Whose (usage) data is it, anyway?

Around the world, business customers now demand business-to-business (B2B) SaaS companies safeguard their usage data. More importantly, they want to know how SaaS companies use that type of data.

Unlike personal data, usage data is generated any time business customers use a B2B SaaS product. That’s the beauty and fear of the benefits of using SaaS. Take for example, a user’s interactions with the services. SaaS providers use that information to enhance their product as a service, thereby better serving their business customers. On the flipside, patterns that emerge from a company’s usage data might reveal where a company is focusing its efforts and what types of insights they’re trying to obtain and may even indicate the future strategy of the company.

Given how often organizations such as Facebook have been called out for privacy policies, it’s no surprise that consumers are more concerned with how companies access and use their data. In a recent consumer sentiment survey on technology and data privacy conducted by Propeller Insights, 73 percent of respondents said they feel more data policy and regulation is needed. Only 6 percent said we need less, and the remaining 21 percent said we have enough data policy and regulation.

Consumer demands are influencing business demands

This push for privacy is bubbling up to the B2B world and causing many businesses to demand the same kind of privacy protections for services such as SaaS solutions and other B2B platforms. Unfortunately, those expectations don’t translate well from the consumer world to the B2B world.

Consider this: Should a business have the same privacy protections as a private user? Even trickier, should individual employees using third-party vendor services on a corporate network have the same privacy protections as they do when acting as private citizens on their home networks?

At first glance, it might seem wise to err on the side of privacy. After all, why not afford maximum protection to B2B user data?

Here’s why: The companies that provide those B2B services need the ability to collect certain data, for many reasons. For example, if you can’t track IP addresses, how can you safeguard your customers’ data or shut down application attacks? If you can’t connect personally identifiable data to a business customer’s account, how can you provide the best possible service when that customer needs support? B2B providers typically collect usage data to improve their product, for example, to track bugs or retire features that no one is using. Who should own and control that data?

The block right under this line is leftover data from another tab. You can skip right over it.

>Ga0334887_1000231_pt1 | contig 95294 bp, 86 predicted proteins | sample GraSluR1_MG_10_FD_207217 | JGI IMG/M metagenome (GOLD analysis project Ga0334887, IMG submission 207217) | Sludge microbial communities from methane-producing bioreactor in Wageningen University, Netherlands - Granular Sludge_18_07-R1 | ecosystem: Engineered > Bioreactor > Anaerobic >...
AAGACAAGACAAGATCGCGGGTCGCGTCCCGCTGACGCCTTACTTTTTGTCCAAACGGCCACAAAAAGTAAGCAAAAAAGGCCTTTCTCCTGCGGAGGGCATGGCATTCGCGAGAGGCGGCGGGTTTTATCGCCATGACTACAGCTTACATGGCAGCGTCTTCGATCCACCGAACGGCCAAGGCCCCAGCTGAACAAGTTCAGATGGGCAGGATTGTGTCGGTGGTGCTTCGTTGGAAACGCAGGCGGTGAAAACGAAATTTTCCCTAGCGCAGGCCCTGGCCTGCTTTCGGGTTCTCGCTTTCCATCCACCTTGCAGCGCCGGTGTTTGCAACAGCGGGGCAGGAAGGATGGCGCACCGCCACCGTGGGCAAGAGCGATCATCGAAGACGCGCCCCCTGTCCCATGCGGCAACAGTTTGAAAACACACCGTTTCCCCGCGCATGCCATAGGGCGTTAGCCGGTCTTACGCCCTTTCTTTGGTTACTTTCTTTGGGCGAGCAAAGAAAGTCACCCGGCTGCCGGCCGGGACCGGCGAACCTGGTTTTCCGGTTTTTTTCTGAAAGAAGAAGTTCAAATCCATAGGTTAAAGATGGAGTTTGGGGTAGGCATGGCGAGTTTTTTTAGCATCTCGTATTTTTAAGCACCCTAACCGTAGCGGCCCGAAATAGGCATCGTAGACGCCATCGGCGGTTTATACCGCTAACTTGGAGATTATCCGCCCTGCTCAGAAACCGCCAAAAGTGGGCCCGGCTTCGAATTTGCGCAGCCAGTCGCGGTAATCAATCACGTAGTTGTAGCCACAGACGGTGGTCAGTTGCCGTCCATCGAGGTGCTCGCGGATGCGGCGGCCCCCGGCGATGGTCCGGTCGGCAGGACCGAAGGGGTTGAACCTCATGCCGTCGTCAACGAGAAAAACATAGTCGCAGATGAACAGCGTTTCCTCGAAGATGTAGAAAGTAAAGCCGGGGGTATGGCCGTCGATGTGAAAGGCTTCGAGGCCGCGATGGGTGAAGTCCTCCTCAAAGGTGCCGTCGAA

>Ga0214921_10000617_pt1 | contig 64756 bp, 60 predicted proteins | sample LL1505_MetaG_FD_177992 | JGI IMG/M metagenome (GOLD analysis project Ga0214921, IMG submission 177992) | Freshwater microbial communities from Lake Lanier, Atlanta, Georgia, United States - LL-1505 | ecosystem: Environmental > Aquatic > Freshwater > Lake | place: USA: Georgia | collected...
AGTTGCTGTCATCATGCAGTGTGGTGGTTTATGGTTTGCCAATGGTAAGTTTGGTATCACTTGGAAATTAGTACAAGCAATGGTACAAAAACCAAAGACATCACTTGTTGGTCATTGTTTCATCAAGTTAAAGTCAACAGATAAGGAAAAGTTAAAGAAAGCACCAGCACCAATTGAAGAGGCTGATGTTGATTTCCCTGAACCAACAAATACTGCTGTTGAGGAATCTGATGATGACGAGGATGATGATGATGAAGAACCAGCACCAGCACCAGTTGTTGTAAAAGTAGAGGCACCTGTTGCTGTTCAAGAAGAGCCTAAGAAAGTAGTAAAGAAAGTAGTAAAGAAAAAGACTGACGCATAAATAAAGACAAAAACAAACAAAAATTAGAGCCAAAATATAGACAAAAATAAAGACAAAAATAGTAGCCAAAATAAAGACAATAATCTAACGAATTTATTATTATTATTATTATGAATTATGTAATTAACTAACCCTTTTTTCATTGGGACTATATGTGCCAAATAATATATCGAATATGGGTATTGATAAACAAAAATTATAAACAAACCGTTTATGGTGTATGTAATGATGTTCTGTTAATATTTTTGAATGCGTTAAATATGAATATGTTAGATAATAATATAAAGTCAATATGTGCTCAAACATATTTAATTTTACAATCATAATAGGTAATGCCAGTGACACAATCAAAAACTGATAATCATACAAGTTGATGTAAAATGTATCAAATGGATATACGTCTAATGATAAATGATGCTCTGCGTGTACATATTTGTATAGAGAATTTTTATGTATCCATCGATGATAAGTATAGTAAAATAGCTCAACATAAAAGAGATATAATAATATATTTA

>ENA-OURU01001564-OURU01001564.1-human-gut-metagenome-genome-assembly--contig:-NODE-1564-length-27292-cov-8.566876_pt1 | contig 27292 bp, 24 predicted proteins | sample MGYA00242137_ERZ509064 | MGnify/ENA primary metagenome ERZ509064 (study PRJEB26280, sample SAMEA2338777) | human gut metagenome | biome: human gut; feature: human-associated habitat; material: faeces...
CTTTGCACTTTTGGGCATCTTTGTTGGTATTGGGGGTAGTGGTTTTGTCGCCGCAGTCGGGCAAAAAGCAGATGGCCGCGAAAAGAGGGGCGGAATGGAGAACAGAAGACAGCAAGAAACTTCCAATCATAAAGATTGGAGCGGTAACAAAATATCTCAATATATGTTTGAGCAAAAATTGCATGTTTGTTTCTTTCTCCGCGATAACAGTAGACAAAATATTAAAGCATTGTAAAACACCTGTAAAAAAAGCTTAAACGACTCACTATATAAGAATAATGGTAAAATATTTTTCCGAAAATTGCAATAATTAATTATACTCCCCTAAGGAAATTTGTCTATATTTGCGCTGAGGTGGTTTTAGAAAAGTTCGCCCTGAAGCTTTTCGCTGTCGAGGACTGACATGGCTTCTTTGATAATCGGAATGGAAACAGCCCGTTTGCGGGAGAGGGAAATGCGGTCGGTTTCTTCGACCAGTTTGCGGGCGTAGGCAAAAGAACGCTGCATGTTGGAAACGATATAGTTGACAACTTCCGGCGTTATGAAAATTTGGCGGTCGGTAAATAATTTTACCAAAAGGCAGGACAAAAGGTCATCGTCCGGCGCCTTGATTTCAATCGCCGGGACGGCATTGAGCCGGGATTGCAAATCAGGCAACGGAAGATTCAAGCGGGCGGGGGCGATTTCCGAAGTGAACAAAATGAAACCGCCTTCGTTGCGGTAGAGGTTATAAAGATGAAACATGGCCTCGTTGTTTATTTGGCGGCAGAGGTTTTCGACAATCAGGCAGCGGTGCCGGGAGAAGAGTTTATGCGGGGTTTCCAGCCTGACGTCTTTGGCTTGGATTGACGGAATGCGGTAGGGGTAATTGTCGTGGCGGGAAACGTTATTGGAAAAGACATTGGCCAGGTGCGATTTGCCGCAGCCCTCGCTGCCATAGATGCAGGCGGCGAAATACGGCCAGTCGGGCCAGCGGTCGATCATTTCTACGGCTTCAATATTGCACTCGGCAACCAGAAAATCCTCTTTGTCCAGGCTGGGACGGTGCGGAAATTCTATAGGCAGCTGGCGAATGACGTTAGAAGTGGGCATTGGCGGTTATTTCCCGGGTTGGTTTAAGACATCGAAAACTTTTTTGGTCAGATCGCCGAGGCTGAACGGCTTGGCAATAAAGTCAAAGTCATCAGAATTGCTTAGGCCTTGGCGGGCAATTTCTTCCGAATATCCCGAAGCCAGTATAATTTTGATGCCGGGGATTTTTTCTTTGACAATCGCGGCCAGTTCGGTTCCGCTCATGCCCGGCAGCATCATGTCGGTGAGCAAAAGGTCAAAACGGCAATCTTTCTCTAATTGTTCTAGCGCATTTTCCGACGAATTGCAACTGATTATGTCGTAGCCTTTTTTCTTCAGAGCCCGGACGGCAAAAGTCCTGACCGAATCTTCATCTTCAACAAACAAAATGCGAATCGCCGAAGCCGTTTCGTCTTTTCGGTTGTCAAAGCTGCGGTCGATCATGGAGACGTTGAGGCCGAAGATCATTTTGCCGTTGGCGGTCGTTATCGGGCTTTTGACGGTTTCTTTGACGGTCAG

Businesses that store their own customer data on the servers of other companies, such as Salesforce or Oracle, have a vested interest in those partners protecting data with the highest levels of security. However, privacy and security don’t always go hand in hand.

Ultimately, these trends are making it harder, and much more expensive, for B2B companies to do business in a multinational, pro-privacy environment. But companies can’t walk away from the problem. In fact, the ones that can effectively manage myriad regulations and customer requests will have a competitive advantage.

One way that B2B companies are addressing these complications is to carefully locate certain roles and functions in jurisdictions based on local regulations. For example, if the privacy regulations are too restrictive in a certain country, it may not make sense to place support agents there. In reality, some companies might find that customers are asking them to enact strict protections that go even further than local law.

Unfortunately, there isn’t a clear playbook for B2B companies grappling with these questions. As business customers increasingly scrutinize vendor contracts, many companies are no doubt taking a case-by-case approach. It’s a complex process that requires legal, security, and privacy experts to weigh in. But until laws and norms catch up with technology, a case-by-case approach might be the only way forward.

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